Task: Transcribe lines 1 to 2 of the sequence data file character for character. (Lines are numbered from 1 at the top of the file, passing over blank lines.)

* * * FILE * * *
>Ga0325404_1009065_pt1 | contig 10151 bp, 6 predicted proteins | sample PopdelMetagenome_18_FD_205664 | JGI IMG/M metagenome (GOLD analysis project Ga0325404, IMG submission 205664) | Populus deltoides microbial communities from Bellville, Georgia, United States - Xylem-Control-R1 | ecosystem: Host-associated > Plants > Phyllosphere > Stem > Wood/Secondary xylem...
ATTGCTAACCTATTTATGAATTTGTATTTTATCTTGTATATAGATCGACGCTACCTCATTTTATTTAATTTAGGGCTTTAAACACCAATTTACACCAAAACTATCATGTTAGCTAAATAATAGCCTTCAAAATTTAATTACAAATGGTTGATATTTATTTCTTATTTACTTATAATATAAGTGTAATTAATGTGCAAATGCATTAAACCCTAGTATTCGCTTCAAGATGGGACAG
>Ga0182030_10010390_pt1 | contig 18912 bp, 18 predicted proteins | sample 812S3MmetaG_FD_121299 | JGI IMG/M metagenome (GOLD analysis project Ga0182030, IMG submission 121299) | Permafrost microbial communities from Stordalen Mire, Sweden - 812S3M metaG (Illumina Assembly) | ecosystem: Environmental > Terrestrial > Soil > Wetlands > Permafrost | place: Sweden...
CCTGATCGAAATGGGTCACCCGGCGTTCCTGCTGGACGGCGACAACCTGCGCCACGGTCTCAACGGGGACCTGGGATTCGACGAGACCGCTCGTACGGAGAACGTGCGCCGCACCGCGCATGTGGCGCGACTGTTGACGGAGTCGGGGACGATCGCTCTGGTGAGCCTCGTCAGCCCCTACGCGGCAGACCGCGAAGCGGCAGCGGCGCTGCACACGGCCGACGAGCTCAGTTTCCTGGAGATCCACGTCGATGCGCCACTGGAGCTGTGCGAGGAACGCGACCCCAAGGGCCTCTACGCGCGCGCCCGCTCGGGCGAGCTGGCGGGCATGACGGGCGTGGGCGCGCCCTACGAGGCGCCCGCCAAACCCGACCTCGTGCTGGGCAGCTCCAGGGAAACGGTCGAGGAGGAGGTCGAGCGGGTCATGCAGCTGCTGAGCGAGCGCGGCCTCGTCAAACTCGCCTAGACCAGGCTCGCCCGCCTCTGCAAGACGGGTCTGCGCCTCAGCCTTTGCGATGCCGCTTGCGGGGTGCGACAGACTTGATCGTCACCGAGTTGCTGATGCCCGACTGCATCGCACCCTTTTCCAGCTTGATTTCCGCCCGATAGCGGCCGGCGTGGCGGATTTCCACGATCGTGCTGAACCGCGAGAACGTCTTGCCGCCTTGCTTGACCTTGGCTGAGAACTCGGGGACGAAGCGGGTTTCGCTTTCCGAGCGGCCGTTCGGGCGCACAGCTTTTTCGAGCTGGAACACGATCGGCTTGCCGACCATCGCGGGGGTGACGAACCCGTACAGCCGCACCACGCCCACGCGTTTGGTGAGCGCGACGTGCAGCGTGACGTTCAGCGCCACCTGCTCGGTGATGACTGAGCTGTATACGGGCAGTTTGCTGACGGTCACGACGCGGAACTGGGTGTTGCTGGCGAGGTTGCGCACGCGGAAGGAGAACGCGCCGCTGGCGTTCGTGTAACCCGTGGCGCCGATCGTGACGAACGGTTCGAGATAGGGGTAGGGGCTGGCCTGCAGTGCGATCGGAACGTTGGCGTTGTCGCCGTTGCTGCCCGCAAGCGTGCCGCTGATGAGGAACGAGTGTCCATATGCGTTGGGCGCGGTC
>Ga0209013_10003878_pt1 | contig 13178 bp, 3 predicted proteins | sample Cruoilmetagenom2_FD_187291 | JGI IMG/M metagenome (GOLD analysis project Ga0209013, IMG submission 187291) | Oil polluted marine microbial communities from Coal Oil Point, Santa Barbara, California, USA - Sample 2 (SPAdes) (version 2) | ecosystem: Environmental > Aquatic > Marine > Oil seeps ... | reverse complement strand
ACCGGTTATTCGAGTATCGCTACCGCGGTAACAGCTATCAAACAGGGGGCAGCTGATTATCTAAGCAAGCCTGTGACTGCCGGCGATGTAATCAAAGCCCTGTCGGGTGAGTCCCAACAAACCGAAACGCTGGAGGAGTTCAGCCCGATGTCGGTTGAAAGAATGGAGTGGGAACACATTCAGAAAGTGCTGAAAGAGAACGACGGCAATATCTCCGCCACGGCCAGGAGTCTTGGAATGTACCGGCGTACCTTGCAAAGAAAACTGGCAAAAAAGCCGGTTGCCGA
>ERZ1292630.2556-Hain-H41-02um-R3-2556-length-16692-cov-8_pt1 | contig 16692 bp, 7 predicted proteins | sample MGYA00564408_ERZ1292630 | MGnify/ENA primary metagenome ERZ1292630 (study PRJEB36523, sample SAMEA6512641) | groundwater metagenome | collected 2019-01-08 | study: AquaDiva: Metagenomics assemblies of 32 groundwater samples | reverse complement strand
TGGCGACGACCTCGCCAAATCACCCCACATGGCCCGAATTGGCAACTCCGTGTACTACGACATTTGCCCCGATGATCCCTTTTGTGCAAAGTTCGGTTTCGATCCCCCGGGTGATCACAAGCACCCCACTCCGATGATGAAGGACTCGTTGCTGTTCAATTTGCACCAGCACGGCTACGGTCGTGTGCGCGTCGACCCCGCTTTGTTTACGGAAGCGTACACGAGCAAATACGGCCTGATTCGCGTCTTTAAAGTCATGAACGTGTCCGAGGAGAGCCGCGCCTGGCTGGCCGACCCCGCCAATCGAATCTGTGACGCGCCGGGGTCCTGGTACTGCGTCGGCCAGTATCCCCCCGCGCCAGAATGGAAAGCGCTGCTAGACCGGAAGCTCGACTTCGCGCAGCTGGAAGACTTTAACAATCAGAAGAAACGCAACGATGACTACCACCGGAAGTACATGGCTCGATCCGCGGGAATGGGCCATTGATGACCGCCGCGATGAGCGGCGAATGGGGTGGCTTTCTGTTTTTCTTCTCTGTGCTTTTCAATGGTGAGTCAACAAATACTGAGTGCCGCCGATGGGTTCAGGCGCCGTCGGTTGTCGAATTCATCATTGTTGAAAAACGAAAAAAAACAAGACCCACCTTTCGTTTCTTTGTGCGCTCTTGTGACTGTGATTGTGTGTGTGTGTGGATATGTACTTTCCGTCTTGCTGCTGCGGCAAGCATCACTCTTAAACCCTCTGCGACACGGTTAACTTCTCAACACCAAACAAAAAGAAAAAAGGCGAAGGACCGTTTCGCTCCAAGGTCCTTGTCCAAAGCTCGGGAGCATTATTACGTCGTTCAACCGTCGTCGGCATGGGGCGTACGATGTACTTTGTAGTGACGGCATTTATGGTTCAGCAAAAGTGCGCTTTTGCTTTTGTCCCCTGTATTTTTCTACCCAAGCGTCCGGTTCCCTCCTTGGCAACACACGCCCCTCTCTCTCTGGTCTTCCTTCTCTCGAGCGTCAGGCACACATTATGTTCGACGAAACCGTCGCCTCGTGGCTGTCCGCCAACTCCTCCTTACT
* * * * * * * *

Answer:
>Ga0325404_1009065_pt1 | contig 10151 bp, 6 predicted proteins | sample PopdelMetagenome_18_FD_205664 | JGI IMG/M metagenome (GOLD analysis project Ga0325404, IMG submission 205664) | Populus deltoides microbial communities from Bellville, Georgia, United States - Xylem-Control-R1 | ecosystem: Host-associated > Plants > Phyllosphere > Stem > Wood/Secondary xylem...
ATTGCTAACCTATTTATGAATTTGTATTTTATCTTGTATATAGATCGACGCTACCTCATTTTATTTAATTTAGGGCTTTAAACACCAATTTACACCAAAACTATCATGTTAGCTAAATAATAGCCTTCAAAATTTAATTACAAATGGTTGATATTTATTTCTTATTTACTTATAATATAAGTGTAATTAATGTGCAAATGCATTAAACCCTAGTATTCGCTTCAAGATGGGACAG